To hear Tim Draper tell it, the current financial crisis is yet another opportunity for entrepreneurs to build great, disruptive businesses. The founder and managing director of venture capital firm Draper Fisher Jurvetson (DFJ), which has notched up successes such as Chinese search engine Baidu.com Inc., Internet telephony company Skype Inc., acquired by eBay Inc. for $2.6 billion (about Rs12,662 crore now), and Hotmail, bought by Microsoft Corp. for $400 million, calls it a “most exciting time”.
A third-generation venture capitalist (VC)—father Bill Draper set up venture capital firms SutterHill Ventures and Draper Richards, while grandfather William Henry Draper Jr set up Draper, Gaither and Anderson—he is known as much for his penchant for taking risks as for his antics (he has turned up at parties dressed as Batman, riding an elephant and broken into song at conferences).
Exciting times: Draper Fisher Jurvetson founder and managing director Tim Draper says both boom and bust cycles offer great opportunities. Ashesh Shah / Mint
DFJ was among the first Silicon Valley venture firms to go global 10 years ago and has investments in 500 companies across its own and affiliate funds. In India, it deviated from the affiliate model to set up a direct presence in September 2007, headed by Mohanjit Jolly, with an allocation of $100 million out of its $600 million global fund.
Its 15 investments in India include electric-car maker Reva Electric Car Co. Pvt. Ltd, online travel portal Cleartrip Travel Services Pvt. Ltd and e-waste management company Attero Recycling Pvt. Ltd. Draper, on a three-day visit to India, spoke to Mint about the impact of the current slowdown on venture investing, DFJ’s strategy going ahead, and why the slowdown is the best time for risky bets. Edited excerpts:
What has been the impact of the current financial crisis on venture investing globally?
We (VCs) have had booms and busts of our own in 2000-01. (Last year) we had the beginnings of a boom, but we didn’t get crazy and now we’ll have a little bit of bust because of external factors. I actually think these times are the most exciting, when people can say here’s a new playing field. Many great businesses have started because of a financial bust, or difficulty in environment, or just because their employer wasn’t doing it right.
This is one of those times people are able to stop, reassess and go back to what they really want to be doing with their lives. And some of the most creative are gonna say here’s an opportunity I didn’t do before because the situation was different, but now I got laid off and I can make it happen. If people look at this financial problem as financial opportunity, some great things will happen.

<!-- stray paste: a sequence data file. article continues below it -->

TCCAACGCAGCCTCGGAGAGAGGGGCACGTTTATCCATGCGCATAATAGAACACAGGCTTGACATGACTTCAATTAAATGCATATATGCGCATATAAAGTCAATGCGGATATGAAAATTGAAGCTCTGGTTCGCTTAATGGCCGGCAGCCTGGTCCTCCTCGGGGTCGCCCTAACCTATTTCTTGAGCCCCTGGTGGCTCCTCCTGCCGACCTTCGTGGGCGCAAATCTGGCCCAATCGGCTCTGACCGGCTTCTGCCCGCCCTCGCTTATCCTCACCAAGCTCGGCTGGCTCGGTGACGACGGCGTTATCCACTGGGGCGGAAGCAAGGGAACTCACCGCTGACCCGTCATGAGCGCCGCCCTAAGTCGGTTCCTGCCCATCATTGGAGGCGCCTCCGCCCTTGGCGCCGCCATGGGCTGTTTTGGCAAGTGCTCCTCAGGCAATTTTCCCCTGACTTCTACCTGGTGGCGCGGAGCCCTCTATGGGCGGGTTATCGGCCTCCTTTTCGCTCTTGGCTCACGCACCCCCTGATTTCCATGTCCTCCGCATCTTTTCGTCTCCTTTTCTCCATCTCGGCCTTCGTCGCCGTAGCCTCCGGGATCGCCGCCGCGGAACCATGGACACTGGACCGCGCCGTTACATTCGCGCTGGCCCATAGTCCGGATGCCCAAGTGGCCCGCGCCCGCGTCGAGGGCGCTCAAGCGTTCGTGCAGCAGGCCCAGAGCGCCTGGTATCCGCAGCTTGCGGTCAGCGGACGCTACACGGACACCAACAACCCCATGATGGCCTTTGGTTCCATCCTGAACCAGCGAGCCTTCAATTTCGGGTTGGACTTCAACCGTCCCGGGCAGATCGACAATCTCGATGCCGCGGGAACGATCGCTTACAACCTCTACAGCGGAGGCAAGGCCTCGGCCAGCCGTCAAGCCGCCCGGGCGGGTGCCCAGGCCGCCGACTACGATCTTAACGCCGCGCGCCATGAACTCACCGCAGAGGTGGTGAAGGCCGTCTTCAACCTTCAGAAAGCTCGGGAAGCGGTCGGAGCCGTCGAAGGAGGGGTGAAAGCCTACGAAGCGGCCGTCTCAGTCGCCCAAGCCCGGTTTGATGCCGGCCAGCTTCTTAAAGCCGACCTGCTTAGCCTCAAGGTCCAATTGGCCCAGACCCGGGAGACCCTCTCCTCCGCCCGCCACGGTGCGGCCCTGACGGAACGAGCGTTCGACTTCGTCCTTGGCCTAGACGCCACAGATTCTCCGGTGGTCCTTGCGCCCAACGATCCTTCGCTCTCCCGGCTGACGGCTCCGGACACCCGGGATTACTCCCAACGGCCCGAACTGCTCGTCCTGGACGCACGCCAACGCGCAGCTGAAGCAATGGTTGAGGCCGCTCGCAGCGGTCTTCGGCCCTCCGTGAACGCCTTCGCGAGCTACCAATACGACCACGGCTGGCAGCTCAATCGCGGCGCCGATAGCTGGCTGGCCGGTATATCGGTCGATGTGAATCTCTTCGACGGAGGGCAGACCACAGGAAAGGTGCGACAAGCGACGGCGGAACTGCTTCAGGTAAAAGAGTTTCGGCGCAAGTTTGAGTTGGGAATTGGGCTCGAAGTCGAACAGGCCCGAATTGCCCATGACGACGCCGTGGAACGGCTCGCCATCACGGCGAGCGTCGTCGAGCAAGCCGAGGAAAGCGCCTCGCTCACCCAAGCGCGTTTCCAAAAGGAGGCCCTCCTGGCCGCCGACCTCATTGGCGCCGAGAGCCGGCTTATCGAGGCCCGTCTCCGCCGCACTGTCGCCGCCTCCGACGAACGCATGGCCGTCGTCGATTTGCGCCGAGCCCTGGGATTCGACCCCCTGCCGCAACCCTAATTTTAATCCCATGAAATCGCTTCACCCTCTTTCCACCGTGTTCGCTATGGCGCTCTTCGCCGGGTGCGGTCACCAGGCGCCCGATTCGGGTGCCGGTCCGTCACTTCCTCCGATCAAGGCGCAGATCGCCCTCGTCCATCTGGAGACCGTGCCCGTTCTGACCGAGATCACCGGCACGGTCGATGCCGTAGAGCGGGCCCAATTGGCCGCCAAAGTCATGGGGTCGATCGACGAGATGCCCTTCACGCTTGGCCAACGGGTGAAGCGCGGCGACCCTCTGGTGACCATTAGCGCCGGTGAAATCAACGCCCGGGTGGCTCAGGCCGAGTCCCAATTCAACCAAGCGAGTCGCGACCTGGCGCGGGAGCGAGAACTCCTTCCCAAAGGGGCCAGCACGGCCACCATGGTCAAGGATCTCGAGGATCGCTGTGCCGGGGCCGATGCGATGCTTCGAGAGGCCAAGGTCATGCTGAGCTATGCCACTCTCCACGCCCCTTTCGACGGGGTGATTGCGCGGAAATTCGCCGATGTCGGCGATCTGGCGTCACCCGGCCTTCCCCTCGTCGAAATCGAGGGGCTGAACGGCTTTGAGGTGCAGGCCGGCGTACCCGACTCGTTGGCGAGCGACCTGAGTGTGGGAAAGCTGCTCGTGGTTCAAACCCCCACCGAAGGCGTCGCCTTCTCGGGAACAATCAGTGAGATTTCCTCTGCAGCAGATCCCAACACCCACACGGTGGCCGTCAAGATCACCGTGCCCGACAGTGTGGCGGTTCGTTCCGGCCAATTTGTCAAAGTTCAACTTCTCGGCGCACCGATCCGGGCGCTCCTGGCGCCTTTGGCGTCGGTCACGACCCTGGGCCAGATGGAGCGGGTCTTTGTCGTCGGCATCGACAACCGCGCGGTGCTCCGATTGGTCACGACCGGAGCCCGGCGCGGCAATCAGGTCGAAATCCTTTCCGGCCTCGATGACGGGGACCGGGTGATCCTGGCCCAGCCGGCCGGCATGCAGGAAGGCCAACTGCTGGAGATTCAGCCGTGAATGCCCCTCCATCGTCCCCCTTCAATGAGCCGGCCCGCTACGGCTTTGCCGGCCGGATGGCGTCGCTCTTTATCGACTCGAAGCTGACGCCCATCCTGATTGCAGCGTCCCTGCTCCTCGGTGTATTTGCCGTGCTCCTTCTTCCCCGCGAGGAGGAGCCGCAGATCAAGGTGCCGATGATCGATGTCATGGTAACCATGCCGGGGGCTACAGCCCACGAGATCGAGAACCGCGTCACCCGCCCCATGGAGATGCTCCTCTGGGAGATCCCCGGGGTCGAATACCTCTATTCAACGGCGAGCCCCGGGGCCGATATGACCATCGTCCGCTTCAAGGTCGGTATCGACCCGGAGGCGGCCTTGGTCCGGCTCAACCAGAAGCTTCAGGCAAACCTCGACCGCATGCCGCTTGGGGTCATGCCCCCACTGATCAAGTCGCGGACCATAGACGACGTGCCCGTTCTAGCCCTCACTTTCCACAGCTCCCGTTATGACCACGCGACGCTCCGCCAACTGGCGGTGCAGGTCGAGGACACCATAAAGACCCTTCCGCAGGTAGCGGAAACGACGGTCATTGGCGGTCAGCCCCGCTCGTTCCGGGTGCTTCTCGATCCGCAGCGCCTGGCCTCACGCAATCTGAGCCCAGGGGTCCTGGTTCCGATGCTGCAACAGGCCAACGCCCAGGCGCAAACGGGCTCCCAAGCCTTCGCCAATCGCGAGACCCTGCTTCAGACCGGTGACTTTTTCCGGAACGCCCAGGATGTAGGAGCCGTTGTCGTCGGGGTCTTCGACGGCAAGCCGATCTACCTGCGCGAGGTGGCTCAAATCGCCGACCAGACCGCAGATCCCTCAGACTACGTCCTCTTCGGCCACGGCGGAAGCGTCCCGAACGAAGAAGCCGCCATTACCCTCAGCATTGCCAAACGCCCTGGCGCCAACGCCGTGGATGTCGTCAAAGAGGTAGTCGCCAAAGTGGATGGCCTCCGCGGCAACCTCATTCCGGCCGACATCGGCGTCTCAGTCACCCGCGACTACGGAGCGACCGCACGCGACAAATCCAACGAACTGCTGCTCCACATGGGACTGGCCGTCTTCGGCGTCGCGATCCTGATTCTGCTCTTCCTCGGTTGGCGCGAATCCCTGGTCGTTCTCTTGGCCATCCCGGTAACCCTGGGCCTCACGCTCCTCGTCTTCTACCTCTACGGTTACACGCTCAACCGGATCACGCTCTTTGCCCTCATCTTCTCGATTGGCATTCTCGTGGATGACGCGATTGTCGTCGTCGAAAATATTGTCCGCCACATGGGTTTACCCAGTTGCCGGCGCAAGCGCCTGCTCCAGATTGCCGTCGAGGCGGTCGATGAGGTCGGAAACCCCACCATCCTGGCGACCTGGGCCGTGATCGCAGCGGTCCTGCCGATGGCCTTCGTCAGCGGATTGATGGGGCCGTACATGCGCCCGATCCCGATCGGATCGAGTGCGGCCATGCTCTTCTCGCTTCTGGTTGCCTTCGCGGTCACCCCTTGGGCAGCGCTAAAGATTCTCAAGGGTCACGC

We were able to invest through the (dotcom) bust and that’s worked out really well for us. This is a different financial bust than the last one, because we were in the centre of the tornado before. And now we’re on the sidelines watching, but it’s a bigger tornado. Sure, it will affect us and our companies. But as many problems are created, there will be opportunities.
Are you looking at an affiliate network in India?
We might end up with an affiliate network here that could be sectoral or regional. We did look at (a) biotech India fund and we went pretty far down the road. That didn’t work out, but it might some day. India is a very large geography; it’s tough for a single local team to cover the whole place, so (regional)?might?not?be?a bad idea.
Will you raise a dedicated India fund?
We allocate a pretty big part of global fund to (India). We’ll continue to do that. If it’s a dedicated fund, it’s more likely to be an affiliate than part of DFJ.
What sectors excite you these days?
I love the communications sector—Hotmail, Skype, all came out of it. I look for the biggest problems and which entrepreneur is going after that. New modes and new forms of energy, those are really interesting, big problems. I’m looking at three-four nuclear power companies. Transportation is a new twist, we’re looking at any alternative transportation. There are a lot of really creative entrepreneurs out there, some have come to us with flying cars. I have maybe six-seven business plans for flying cars.
DFJ went global at a time when others thought Silicon Valley was where all the action was. Do you feel vindicated now?
I never look at it that way. I look at it more as, maybe, relief. This is a very exciting industry to be a part of. I like to break new ground. I want to make sure we’re pushing the edge in the venture capital business. We’ve tried a lot of new things. We were the first to bet on Internet companies first, to our detriment, to do a public venture capital fund. I came up with viral marketing for Hotmail.
Will you continue to take risky bets in such a volatile market?
This is the best time to take those risks. Two best times are bottom of cycle and top of cycle. At the bottom, (entrepreneurs) are recreating themselves, working out how to do with less money. At the top of the cycle, it’s about how big we can get and how to get there. Cycles create more opportunities, and the greatest come from tops and bottoms.